We were under the weather yesterday. Ben was struggling with a cough, Madeline was sniffling, my throat felt scratchy… so we just stayed in bed a good chunk of the day. I was disappointed because I was hoping to go do something fun… summer is quickly running out. There have been a few fun moments here and there but there have been no vacations, no events – even his birthday was shot. It’s been a cruel summer.
Many folks we come in contact with ask Ben if he’s had a good summer off from school. My brow furrows. The corners of my mouth drop into a frown and I give them a look that begs the question, “Are you freaking kidding me?” Meanwhile, Ben says, “Yeah, sure.” Because he is probably thinking about video games and their rhetorical question doesn’t have the same meaning to him that it does to me. I want Ben to shake with excitement as he recalls all the wonderful things he experienced this summer. I want him to have had so much fun that he simply cannot remember all the fun stuff he did. But since none of that is true… well, none of that is true. His summer was spent throwing up and losing his hair and tethered to a bed unable to go to the bathroom without a big set change. Honestly, potty time is a big production – people backstage moving everything around so he could perform the next act in the play… which is simply a moment to himself so he could use the toilet. NOT what a 12-year-old boy should be doing. Then again, he’s not a typical 12-year-old. He’s Ben. And what he is is wonderful. I wish I could face each day with the grace he exudes. Instead, I am a big freaking crybaby.
“Not fair,” I cry, as I make breakfast that he probably won’t eat. “Not fair,” I cry, as I draw up a needle full of medication that is going to burn as it sinks below the surface of his skin… which I have to administer, by the way. “Not fair,” I cry, as I sign the consent form allowing a surgeon to cut into him, to give him toxic medications, to agree to a new rash of terrible side effects. “Not fair,” I cry, as I ask him to participate in signing paperwork that guarantees he will never produce his own children due to the harshness of the therapy. Oh, okay, he lost this skill back when he went through transplant in 2004, but he doesn’t know that. He doesn’t know that he cannot produce biological children. I know there’s adoption and all that jazz, and if I believe all the statistical evidence regarding long-term survival of pediatric cancer patients, then I fully understand that he will never move out of my basement or have a real job, let alone produce any grandchildren for me. Although, daytime television warns us all that just because your child lives in the basement and is unemployed, it doesn’t mean that he’s not out there fathering children. But my Bean will not be one of those. He simply won’t be able to.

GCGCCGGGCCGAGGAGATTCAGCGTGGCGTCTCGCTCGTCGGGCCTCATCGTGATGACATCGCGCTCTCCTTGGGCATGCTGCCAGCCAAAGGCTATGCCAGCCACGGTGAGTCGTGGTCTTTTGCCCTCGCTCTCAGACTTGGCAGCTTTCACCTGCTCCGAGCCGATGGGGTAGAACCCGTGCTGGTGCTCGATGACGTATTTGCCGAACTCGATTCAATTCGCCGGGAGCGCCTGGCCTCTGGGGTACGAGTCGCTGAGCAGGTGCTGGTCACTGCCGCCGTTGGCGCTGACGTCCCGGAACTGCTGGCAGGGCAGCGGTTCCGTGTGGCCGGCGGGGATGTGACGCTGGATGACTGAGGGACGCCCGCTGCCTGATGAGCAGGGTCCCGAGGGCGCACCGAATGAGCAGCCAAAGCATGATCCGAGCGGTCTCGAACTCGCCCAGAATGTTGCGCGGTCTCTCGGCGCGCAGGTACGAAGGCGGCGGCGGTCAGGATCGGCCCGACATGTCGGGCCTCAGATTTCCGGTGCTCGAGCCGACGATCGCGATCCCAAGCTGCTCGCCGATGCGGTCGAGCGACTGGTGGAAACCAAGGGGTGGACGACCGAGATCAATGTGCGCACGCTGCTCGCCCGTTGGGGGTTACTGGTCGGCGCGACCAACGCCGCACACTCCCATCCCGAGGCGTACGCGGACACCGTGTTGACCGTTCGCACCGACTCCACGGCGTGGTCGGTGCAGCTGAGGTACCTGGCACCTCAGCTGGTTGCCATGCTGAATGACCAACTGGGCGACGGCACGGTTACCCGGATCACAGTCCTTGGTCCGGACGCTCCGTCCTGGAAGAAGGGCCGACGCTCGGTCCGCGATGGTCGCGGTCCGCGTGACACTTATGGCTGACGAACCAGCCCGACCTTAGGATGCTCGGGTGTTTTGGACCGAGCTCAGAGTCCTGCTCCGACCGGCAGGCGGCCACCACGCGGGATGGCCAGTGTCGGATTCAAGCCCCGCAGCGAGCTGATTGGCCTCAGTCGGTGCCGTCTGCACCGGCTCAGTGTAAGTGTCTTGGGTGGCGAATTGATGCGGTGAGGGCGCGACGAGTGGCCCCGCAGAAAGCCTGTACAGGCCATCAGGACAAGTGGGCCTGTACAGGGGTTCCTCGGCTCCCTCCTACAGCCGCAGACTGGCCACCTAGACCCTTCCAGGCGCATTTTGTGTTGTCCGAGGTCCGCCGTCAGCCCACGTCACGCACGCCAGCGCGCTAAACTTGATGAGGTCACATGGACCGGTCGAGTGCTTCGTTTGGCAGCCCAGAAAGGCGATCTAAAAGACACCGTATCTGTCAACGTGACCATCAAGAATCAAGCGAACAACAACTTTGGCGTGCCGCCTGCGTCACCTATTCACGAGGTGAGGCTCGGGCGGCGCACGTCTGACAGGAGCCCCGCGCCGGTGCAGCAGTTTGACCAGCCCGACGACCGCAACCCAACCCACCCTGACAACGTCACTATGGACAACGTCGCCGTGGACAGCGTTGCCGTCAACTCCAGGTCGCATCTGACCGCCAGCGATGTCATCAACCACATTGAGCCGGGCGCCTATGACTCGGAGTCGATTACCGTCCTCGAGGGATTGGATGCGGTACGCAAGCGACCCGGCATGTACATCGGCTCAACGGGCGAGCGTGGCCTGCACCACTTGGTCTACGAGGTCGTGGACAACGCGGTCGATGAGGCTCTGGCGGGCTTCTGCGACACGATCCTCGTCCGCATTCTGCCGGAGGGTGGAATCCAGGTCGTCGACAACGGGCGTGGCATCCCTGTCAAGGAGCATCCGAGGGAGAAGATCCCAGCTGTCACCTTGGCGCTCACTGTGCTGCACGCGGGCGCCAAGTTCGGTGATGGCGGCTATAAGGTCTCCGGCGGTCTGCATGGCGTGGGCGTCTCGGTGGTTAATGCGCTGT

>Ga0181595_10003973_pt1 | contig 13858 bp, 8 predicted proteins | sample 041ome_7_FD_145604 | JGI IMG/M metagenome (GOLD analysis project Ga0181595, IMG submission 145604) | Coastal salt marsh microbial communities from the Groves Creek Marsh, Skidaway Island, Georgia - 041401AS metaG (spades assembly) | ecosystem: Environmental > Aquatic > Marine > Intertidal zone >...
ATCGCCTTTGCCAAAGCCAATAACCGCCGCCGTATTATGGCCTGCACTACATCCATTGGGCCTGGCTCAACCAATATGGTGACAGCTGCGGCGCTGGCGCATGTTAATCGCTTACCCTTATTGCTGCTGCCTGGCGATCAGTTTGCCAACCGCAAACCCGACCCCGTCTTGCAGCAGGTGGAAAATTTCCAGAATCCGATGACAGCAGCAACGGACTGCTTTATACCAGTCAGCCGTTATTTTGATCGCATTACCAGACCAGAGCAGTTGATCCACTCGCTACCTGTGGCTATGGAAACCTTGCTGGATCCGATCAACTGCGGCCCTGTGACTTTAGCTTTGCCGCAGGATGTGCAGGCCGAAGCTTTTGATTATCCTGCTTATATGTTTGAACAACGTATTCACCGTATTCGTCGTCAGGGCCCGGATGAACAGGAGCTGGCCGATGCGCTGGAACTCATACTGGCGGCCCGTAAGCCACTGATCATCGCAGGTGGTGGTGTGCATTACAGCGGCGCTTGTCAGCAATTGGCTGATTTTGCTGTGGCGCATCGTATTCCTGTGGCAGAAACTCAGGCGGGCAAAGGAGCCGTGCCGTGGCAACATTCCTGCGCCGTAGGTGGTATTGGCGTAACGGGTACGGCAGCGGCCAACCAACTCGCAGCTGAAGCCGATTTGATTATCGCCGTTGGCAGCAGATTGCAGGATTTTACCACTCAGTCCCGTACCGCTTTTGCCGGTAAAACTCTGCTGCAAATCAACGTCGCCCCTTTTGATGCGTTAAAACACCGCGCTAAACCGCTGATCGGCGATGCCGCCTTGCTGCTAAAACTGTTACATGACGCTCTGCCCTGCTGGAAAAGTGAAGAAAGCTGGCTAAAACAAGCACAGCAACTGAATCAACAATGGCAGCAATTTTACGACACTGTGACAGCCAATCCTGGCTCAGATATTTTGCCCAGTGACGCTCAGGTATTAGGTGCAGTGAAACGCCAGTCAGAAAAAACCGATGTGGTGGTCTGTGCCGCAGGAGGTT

So, I cry, “Not fair.” But life isn’t fair, is it? You’d think I’d have a better handle on that by now.
So, after resting nearly all day, I took Ben and Mad to Outback to celebrate the fact that Ben’s bone marrow is all clear. Ben loves Outback. He ordered a gigantic steak that he barely made a dent in. That’s how Ben rolls 😉 Anyway, as we were leaving, Ben held the door open for an elderly couple. They were all smiles as they admired this polite little man without hair. They weren’t sure what else to say but I could sense they wanted to remark about the obvious. They refrained though. The woman awkwardly continued to make conversation, which manifested in her telling me I have really nice legs. “Oh, they’re so beautiful,” she said. I ate it up, I’m an attention hog when it comes right down to it and I have always felt that I have fat knees. So, I enjoyed her awkward attempt to not talk about Ben’s cancer.
My glee was short lived, however. As we drove away from Outback, I passed what appeared to be an older lady – I’d say mid-to-late 50’s, wearing a visor. It was clearly part of a fast food uniform. I got sad for a minute that this woman was working fast food at her advanced age. Not knowing anything about this woman, I felt bad for her, which is not fair. Maybe she likes working fast food? Maybe there’s a backstory there that I know nothing about. But what I do know is that I worked fast food when I was 16. I hated it so much that it only lasted six months. It’s a thankless job, pays nothing, and the management usually stinks. If they have any issue with you, you end up on lobby detail, which includes cleaning the restrooms. That job is one I’m sure is on the job board in Hell. I imagine Hell has a board full of job postings, right? Bathroom detail must be high on that list. Anyway, as I drove past her I thought to myself “there’s my future. I’m going to be a 61-year-old woman working in a fast food restaurant.” Madeline asked me to restate what I’d just said, which alerted me to the fact that I’d said it out loud. “Oh, nothing, honey,” I reassured her. “I’m just saying that I’m probably going to work at Hooter’s when I’m 61.” To which, my brilliant daughter retorted, “But they’re going to have to rename “Hooter’s” something like “Floppy’s” if old people are going to be working there.”
Pause two beats. Then let the crying with laughter begin. Of course my brilliant Madeline knows how to bring levity to the situation. That’s one skill where we excel. Too bad it doesn’t pay.
As long as I can intersperse my bouts of being a crybaby with joyful moments of crying with laughter, I guess we’ll all survive this mess in the long run.